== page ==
- "He Wants to Put His Story Next to Hers":Putting Twain's Story Next to Hers in Morrison's Beloved1
I want to try to understand an episode in Toni Morrison's Beloved that bears a curious resemblance to Mark Twain's Adventures of Huckleberry Finn. It is the episode in which a traveling, young, poor white character named Amy Denver helps Sethe in her escape from slavery. The episode is introduced as a familiar and important story for Sethe's daughter Denver, who has been named after this character who helped Sethe deliver Denver during Sethe's escape—deliver her from slavery and from Sethe's womb. Denver remembers and reimagines this story during the course of Morrison's novel in something like the way the novel may suggest her readers reimagine not only Sethe's story but its relation to Twain's, and much of the racialized United States literature and culture that Twain's novel is often taken to represent.
Morrison has described that culture in her nonfiction in terms of the "solitude" and "separate confinement" of canonical American literature, especially as it has tended to be read by a critical tradition that emphasizes its romance, its flight, its individualism, its exceptionalism, and its supposedly ahistorical, apolitical nature ("Unspeakable" 1, 12). But she suggests it is also a literature and culture that [End Page 501] in certain ways may not be as separate from history as it has come to appear:
It only seems that the canon of American literature is "naturally" or "inevitably" "white." In fact it is studiously so. In fact these absences of vital presences in Young American literature may be the insistent fruit of the scholarship rather than the text. Perhaps some of these writers, although under current house arrest, have much more to say than has been realized.(14)
As Denver reimagines the story in Morrison's novel that most resembles Twain's, it begins to seem that Morrison's novel is itself taking up again and reimagining this literary tradition of "the American romance." Julia Kristeva has analyzed a similarly naturalized, ahistorical romance of mother and child in psychoanalysis that I will adapt to the more specific contexts addressed in both Twain's and Morrison's novels. These novels address an ongoing cultural crisis as cultural work in progress—the psychic and social power of the discourse of American romance, and the psychic and social polarizations on which that discourse depends. Together, these novels suggest how such romances may also work to enable the reimagining and restructuring of those same psychic and social polarizations.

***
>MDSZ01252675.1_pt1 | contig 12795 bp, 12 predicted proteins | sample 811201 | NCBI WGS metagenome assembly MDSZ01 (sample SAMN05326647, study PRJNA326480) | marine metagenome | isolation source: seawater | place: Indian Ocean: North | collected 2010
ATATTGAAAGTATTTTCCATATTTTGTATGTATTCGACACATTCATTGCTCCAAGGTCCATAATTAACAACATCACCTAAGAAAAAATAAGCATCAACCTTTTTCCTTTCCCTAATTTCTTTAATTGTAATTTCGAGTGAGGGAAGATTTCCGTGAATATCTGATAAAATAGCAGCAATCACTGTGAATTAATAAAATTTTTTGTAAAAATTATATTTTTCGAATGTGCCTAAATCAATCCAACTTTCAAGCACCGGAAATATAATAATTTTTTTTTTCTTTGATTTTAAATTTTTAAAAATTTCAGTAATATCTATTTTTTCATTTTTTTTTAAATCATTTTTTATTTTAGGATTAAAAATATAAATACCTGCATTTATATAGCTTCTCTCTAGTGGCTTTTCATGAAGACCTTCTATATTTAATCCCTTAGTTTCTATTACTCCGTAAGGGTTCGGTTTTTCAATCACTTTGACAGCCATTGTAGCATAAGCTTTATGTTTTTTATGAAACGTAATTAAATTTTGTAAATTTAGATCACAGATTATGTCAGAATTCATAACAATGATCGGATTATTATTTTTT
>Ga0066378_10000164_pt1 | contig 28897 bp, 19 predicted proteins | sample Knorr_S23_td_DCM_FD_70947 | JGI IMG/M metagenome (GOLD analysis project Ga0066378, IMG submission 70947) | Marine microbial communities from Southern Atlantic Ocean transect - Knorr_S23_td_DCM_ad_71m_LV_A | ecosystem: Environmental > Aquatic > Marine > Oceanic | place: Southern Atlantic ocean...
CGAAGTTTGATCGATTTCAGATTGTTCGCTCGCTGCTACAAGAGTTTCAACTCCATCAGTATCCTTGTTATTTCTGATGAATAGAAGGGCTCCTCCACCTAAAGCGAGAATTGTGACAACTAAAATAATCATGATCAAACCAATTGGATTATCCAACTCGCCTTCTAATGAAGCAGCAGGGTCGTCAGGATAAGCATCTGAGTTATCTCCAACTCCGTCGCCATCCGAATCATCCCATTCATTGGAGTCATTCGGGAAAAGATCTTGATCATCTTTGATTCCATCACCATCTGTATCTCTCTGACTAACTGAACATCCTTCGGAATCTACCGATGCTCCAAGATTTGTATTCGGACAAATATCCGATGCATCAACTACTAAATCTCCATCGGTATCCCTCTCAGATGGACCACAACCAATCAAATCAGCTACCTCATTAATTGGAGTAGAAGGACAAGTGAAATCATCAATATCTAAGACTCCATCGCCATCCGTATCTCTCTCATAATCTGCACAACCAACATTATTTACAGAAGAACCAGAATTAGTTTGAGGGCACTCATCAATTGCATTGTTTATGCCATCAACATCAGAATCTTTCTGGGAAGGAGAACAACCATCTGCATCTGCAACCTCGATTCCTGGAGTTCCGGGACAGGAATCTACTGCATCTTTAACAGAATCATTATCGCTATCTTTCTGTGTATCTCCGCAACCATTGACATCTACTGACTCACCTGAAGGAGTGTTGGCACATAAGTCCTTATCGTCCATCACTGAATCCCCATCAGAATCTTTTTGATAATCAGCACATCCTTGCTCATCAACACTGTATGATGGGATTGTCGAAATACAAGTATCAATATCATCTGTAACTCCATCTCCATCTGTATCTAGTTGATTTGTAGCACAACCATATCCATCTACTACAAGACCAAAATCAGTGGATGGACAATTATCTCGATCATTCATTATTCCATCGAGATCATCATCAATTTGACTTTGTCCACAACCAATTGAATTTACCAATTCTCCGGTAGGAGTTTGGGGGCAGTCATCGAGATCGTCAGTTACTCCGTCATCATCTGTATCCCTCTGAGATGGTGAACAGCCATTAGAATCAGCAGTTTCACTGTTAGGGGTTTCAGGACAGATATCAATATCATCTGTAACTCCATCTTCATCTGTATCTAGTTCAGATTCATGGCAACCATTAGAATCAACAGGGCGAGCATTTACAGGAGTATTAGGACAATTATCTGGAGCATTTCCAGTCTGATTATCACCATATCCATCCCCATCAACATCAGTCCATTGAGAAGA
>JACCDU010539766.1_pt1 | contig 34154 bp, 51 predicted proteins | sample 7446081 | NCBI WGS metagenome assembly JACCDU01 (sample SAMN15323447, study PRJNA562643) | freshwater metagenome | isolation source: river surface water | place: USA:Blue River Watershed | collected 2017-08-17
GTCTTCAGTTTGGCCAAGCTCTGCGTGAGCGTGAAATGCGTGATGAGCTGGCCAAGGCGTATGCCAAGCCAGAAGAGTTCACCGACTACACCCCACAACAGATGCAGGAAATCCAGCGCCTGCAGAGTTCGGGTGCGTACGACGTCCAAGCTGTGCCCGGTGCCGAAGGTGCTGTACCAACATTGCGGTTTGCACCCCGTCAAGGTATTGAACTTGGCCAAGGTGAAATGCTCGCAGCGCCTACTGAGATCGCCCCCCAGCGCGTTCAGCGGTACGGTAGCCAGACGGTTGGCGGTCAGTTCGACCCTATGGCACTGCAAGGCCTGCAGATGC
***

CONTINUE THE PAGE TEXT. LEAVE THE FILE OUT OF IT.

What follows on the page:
Morrison's writing in both fiction and nonfiction suggests how such a cultural work in progress might be carried out. In an essay called "Unspeakable Things Unspoken: The Afro-American Presence in American Literature," she recommends "the examination and reinterpretation of the American canon . . . for the ways in which the presence of Afro-Americans has shaped the choices, the language, the structure—the meaning of so much American literature. A search, in other words, for the ghost in the machine" (11). Morrison's essay is an example of recent changes in American studies in general, related to what Henry Louis Gates, Jr., has called "a new black aesthetic movement," consisting especially of close readings of the social text "to reveal cultural contradictions and the social aspects of literature, the larger dynamics of subjection and incorporation through which the subject is produced." Drawing on but escaping "both the social organicism of the black arts movement and the formalist organicism of the 'reconstructionists,'" such readings problematize, Gates says, both the "black" and the "aesthetic": "No longer, for example, are the concepts of black and white thought to be preconstituted; rather, they are mutually constitutive and socially produced" (309). Thus instead of declaring her social or formal [End Page 502] independence from an American cultural context largely characterized by just such declarations of independence, Morrison's essays and novels have focused on changing, contextualized encounters and interactions between a racialized culture and the sometimes unspoken but irrepressible presence she calls here the ghost in the machine.
Morrison demonstrates in her essay how this ghostly presence...